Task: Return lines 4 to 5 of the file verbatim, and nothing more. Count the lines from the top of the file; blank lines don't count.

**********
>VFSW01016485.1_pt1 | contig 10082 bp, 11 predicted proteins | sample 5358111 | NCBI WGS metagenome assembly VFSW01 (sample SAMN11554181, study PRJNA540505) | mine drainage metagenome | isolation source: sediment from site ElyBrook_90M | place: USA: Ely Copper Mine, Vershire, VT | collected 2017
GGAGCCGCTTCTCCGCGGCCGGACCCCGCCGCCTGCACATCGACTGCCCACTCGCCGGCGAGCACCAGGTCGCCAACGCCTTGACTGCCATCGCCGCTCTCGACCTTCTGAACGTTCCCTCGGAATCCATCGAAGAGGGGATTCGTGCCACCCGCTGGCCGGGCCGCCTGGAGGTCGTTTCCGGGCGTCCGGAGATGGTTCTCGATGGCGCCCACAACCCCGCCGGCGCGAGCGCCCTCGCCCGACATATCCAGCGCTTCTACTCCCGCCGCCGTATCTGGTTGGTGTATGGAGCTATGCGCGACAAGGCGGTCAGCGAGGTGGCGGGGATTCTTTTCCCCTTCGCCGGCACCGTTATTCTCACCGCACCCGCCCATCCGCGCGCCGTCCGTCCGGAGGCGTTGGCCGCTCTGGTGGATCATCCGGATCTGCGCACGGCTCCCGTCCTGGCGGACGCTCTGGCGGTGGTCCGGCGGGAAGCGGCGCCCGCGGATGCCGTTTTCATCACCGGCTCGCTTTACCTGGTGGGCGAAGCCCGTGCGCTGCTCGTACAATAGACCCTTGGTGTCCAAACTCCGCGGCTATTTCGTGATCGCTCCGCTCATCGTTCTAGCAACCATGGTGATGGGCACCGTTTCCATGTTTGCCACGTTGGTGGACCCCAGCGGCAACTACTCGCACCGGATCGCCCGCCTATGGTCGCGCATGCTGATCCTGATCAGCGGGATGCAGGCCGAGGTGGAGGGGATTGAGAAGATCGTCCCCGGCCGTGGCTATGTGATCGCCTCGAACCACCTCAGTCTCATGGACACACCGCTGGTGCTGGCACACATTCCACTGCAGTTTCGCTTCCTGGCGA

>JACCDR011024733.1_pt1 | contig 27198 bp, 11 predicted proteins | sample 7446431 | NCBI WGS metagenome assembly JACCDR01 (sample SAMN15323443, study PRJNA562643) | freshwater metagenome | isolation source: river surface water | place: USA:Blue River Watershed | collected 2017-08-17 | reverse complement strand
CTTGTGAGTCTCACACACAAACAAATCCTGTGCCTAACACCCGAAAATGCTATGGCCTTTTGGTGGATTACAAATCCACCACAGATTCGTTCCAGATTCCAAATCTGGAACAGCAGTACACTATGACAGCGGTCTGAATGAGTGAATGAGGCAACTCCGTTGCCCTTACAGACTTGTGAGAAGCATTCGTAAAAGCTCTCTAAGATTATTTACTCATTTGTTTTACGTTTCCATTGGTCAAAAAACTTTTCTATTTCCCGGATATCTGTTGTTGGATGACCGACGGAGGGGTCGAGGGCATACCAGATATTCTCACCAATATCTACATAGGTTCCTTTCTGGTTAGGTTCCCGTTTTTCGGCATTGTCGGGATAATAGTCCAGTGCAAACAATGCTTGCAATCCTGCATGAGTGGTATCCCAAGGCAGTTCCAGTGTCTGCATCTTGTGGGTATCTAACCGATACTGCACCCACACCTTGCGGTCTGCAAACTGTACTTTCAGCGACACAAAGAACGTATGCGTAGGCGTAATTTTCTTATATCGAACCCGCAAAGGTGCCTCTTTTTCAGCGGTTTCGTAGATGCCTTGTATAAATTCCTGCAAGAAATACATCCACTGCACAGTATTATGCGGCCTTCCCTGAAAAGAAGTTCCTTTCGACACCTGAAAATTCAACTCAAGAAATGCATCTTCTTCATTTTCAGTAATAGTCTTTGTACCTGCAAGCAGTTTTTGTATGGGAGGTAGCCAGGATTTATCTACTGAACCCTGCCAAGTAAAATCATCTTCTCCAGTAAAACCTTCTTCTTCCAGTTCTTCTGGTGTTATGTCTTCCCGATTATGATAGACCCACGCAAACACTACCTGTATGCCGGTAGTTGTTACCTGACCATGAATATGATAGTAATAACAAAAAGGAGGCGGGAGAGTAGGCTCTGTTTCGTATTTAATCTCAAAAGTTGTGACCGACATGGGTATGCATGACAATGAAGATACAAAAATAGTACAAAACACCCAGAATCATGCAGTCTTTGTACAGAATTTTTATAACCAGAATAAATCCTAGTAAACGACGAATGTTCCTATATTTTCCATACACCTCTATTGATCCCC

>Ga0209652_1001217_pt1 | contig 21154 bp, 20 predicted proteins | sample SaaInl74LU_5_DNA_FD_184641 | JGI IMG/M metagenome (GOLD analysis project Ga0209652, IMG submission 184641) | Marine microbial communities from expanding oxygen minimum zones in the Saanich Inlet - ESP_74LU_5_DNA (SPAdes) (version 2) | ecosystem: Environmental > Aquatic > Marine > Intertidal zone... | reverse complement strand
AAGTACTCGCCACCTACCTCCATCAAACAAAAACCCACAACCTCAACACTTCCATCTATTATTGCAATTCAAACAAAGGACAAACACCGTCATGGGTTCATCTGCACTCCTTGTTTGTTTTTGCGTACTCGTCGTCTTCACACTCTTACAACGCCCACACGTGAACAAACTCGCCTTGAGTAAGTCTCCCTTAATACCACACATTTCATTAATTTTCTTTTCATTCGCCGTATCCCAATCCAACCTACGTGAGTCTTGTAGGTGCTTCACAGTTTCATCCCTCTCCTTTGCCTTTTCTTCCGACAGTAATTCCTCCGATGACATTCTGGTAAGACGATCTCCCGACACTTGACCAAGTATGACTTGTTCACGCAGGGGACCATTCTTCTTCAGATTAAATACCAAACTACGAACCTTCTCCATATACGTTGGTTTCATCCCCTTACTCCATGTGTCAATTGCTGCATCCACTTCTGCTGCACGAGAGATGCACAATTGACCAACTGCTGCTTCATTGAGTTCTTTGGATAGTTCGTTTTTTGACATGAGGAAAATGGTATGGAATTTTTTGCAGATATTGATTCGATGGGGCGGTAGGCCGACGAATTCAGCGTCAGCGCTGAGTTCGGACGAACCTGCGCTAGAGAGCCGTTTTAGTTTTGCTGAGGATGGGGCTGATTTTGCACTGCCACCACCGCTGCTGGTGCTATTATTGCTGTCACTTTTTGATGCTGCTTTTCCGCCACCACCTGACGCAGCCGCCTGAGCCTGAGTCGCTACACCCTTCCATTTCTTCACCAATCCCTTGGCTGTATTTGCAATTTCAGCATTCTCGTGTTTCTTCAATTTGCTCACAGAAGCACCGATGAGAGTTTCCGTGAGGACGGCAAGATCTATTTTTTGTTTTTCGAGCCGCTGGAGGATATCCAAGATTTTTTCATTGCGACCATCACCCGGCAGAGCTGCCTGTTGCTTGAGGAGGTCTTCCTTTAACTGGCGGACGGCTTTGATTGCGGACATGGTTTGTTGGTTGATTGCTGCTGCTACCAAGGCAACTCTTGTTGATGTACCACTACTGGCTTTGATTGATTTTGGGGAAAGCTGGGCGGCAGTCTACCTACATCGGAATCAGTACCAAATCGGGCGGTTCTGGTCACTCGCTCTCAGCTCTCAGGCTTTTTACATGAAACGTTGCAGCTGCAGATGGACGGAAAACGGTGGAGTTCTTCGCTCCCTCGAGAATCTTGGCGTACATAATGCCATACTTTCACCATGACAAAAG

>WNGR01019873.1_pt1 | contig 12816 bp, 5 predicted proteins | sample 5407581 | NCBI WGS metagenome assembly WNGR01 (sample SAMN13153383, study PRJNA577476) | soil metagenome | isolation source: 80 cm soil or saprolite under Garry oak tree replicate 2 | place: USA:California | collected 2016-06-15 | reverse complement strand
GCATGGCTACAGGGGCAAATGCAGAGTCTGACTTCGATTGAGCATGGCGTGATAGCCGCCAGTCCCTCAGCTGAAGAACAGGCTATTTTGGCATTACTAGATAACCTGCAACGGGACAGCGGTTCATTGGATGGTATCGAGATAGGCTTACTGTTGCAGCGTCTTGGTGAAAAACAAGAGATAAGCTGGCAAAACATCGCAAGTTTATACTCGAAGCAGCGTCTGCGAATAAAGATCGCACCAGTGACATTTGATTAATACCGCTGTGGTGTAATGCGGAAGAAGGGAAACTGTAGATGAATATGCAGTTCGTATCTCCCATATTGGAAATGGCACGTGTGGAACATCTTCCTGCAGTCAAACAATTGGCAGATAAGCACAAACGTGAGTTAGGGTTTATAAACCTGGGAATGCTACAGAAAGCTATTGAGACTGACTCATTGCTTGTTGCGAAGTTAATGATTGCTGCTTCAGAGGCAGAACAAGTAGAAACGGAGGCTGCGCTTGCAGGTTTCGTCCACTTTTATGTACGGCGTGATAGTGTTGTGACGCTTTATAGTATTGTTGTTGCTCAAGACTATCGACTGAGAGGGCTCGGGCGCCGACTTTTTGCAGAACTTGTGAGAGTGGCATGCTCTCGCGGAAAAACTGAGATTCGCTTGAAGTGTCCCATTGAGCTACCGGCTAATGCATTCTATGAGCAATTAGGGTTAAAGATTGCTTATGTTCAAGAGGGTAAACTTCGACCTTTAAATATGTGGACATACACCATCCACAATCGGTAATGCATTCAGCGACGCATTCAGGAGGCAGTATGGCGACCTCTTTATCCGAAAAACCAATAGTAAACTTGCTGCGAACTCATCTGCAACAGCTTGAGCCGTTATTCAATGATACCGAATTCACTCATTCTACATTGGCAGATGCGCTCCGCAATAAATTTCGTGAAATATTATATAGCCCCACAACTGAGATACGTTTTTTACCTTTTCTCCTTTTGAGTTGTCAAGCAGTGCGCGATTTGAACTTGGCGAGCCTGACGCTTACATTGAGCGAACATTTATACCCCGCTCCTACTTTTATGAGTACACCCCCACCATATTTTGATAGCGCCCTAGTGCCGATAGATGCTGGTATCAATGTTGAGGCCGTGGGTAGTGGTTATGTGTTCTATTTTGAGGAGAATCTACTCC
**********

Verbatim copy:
CTTGTGAGTCTCACACACAAACAAATCCTGTGCCTAACACCCGAAAATGCTATGGCCTTTTGGTGGATTACAAATCCACCACAGATTCGTTCCAGATTCCAAATCTGGAACAGCAGTACACTATGACAGCGGTCTGAATGAGTGAATGAGGCAACTCCGTTGCCCTTACAGACTTGTGAGAAGCATTCGTAAAAGCTCTCTAAGATTATTTACTCATTTGTTTTACGTTTCCATTGGTCAAAAAACTTTTCTATTTCCCGGATATCTGTTGTTGGATGACCGACGGAGGGGTCGAGGGCATACCAGATATTCTCACCAATATCTACATAGGTTCCTTTCTGGTTAGGTTCCCGTTTTTCGGCATTGTCGGGATAATAGTCCAGTGCAAACAATGCTTGCAATCCTGCATGAGTGGTATCCCAAGGCAGTTCCAGTGTCTGCATCTTGTGGGTATCTAACCGATACTGCACCCACACCTTGCGGTCTGCAAACTGTACTTTCAGCGACACAAAGAACGTATGCGTAGGCGTAATTTTCTTATATCGAACCCGCAAAGGTGCCTCTTTTTCAGCGGTTTCGTAGATGCCTTGTATAAATTCCTGCAAGAAATACATCCACTGCACAGTATTATGCGGCCTTCCCTGAAAAGAAGTTCCTTTCGACACCTGAAAATTCAACTCAAGAAATGCATCTTCTTCATTTTCAGTAATAGTCTTTGTACCTGCAAGCAGTTTTTGTATGGGAGGTAGCCAGGATTTATCTACTGAACCCTGCCAAGTAAAATCATCTTCTCCAGTAAAACCTTCTTCTTCCAGTTCTTCTGGTGTTATGTCTTCCCGATTATGATAGACCCACGCAAACACTACCTGTATGCCGGTAGTTGTTACCTGACCATGAATATGATAGTAATAACAAAAAGGAGGCGGGAGAGTAGGCTCTGTTTCGTATTTAATCTCAAAAGTTGTGACCGACATGGGTATGCATGACAATGAAGATACAAAAATAGTACAAAACACCCAGAATCATGCAGTCTTTGTACAGAATTTTTATAACCAGAATAAATCCTAGTAAACGACGAATGTTCCTATATTTTCCATACACCTCTATTGATCCCC

>Ga0209652_1001217_pt1 | contig 21154 bp, 20 predicted proteins | sample SaaInl74LU_5_DNA_FD_184641 | JGI IMG/M metagenome (GOLD analysis project Ga0209652, IMG submission 184641) | Marine microbial communities from expanding oxygen minimum zones in the Saanich Inlet - ESP_74LU_5_DNA (SPAdes) (version 2) | ecosystem: Environmental > Aquatic > Marine > Intertidal zone... | reverse complement strand